Clinicians still seem resistant to dropping unreliable examination procedures from teaching or structured examinations, perhaps because of their medical education, clinical experience, or lack of awareness of existing literature. One solution might be to teach techniques such as whispering pectoriloquy or capillary refill as part of the history of medicine. However, they should not be included in objective structured clinical examinations.
Use of the available evidence is particularly important for checklists in national or multicentre examinations, when it is more difficult to ensure a match between teaching and examination content than it is for examinations in individual centres. Although trainees from different centres may have been taught a wide range of manoeuvres, it is reasonable to assume that those backed by evidence will be included in the core curriculum. Using evidence based checklists may also improve the quality of teaching of clinical skills teaching if universities attempt to “teach to the exam.”
Recognition of the potential pitfalls of development of checklists without formal processes is a first step to improving quality. The recommendations of Gorter and colleagues for developing checklists included the use of evidence based performance standards and use of a documented consensus approach to combine expert opinion with published evidence.4 By considering the evidence behind checklist items, people preparing examination checklists can feel more confident justifying their choices to trainees and examiners.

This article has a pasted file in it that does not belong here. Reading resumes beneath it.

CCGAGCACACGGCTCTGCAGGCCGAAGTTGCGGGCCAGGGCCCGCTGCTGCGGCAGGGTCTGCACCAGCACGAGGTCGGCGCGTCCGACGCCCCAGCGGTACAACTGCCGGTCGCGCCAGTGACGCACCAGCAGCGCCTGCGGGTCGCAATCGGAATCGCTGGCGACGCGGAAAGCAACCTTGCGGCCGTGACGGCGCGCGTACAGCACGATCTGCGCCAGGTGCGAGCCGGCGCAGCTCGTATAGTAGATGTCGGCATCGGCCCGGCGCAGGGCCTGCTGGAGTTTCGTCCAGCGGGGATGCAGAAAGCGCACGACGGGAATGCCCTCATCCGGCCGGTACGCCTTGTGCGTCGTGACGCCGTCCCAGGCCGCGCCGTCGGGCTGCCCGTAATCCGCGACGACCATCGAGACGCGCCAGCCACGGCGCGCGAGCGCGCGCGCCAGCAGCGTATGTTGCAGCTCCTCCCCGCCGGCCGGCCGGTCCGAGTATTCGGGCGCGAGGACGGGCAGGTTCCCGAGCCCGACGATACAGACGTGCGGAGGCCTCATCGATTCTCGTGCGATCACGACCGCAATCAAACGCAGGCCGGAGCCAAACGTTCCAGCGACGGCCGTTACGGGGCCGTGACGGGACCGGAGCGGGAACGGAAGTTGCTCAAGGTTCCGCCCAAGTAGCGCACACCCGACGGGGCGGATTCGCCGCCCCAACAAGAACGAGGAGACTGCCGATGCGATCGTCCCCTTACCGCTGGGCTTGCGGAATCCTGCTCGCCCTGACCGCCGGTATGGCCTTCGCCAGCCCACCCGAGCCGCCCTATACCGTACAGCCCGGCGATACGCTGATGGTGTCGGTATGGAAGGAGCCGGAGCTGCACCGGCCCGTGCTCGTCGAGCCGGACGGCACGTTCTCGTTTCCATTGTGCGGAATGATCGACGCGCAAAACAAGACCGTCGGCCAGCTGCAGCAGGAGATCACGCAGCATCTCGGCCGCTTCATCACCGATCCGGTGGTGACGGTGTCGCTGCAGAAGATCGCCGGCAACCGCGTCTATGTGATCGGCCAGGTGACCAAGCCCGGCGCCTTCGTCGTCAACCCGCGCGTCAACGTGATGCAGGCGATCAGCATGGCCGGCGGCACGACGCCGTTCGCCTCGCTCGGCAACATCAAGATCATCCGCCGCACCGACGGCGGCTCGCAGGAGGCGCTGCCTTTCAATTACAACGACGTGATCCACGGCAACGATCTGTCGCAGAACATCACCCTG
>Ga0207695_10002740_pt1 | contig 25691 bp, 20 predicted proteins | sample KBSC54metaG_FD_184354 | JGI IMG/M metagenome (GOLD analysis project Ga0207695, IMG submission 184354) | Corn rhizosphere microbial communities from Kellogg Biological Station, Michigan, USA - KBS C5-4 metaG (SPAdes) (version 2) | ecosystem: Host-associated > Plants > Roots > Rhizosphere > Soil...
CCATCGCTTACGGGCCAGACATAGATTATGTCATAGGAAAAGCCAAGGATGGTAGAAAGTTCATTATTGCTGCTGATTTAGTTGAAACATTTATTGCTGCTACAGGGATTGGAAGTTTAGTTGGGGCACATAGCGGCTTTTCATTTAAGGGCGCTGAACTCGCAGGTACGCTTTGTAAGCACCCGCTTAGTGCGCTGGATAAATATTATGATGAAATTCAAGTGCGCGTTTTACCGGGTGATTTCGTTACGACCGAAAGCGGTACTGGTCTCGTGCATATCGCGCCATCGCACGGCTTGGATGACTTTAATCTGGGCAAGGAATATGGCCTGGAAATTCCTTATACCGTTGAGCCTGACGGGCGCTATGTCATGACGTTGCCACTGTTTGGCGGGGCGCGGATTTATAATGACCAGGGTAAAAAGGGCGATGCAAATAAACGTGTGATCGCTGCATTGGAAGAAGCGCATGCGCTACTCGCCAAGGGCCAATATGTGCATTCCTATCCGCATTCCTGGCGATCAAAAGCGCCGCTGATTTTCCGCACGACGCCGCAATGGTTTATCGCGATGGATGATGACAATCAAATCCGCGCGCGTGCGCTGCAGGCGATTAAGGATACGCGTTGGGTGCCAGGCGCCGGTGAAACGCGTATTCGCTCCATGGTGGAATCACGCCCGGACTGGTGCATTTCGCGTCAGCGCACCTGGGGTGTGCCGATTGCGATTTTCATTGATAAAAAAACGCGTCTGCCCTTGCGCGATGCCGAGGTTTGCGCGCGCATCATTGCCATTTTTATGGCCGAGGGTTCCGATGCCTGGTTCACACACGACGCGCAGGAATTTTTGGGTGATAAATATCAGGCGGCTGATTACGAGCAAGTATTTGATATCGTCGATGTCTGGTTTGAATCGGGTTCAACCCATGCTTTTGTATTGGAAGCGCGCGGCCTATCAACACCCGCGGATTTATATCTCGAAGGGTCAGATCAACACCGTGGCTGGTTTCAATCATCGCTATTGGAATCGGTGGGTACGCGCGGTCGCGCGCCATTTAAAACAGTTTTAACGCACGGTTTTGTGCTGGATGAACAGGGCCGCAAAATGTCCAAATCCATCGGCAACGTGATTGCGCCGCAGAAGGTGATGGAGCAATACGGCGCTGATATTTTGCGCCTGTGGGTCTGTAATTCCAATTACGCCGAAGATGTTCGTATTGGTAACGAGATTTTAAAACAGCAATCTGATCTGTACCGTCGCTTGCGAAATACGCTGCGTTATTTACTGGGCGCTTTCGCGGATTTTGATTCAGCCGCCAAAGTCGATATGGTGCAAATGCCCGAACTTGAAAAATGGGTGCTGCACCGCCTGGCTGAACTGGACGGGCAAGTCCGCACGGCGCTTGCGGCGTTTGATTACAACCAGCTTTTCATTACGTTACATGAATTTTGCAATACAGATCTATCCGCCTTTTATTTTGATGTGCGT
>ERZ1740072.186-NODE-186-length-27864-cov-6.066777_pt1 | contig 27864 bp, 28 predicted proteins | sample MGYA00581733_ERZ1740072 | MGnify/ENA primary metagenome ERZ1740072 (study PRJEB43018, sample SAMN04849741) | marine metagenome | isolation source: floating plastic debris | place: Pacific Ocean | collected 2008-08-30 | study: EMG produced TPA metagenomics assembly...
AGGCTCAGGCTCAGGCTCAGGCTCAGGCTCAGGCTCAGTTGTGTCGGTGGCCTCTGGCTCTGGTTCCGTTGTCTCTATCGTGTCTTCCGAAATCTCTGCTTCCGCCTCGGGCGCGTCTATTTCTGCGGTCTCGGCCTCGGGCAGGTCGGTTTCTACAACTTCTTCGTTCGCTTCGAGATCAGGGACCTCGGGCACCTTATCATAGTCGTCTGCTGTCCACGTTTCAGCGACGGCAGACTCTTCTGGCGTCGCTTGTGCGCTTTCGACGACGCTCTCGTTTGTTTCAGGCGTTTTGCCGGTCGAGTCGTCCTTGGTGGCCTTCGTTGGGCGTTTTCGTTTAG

Help with assessing evidence
Reviewing evidence can be time consuming and challenging. As most practitioners become familiar with using the tools of evidence based medicine and with available resources, this task will presumably become easier. The rational clinical examination series is an excellent starting point for clinicians trying to improve their clinical skills as well as for reviewing individual examination manoeuvres. The Standards for Reporting Diagnostic Accuracy initiative (STARD) has published a checklist to assess the quality of new studies of tests of diagnostic accuracy.15 The Society of General Internal Medicine clinical examination research interest group16 and the American College of Physicians17 have compiled resources on the web that may help to optimise checklist items more quickly and more accurately than a review done by an individual. Evidence based textbooks on clinical skills have also been published.18
Evidence is also needed about other aspects of objective structured clinical examinations. History taking is a major focus of these exams, but there is little research on the merits of the questions used in taking a history of common medical problems. Studies of the effect of an evidence based approach on the success of these exams would be important in promoting the use of this approach for examinations and for the teaching of clinical skills.
Objective structured examinations are an important tool for testing clinical performance
Students' performance is usually assessed by using a checklist
The contents of the checklist are often controversial, especially for physical examinations
Development of checklists should be based on available evidence of effectiveness
Contributors and sources: CF has been involved in undergraduate and postgraduate medical education in geriatrics for many years. He has been involved in development of the content of objective structured clinical examinations at a university and national level and has been an examiner on many occasions. This article arose at a committee meeting preparing a multicentre OSCE exam.
Competing interests None declared.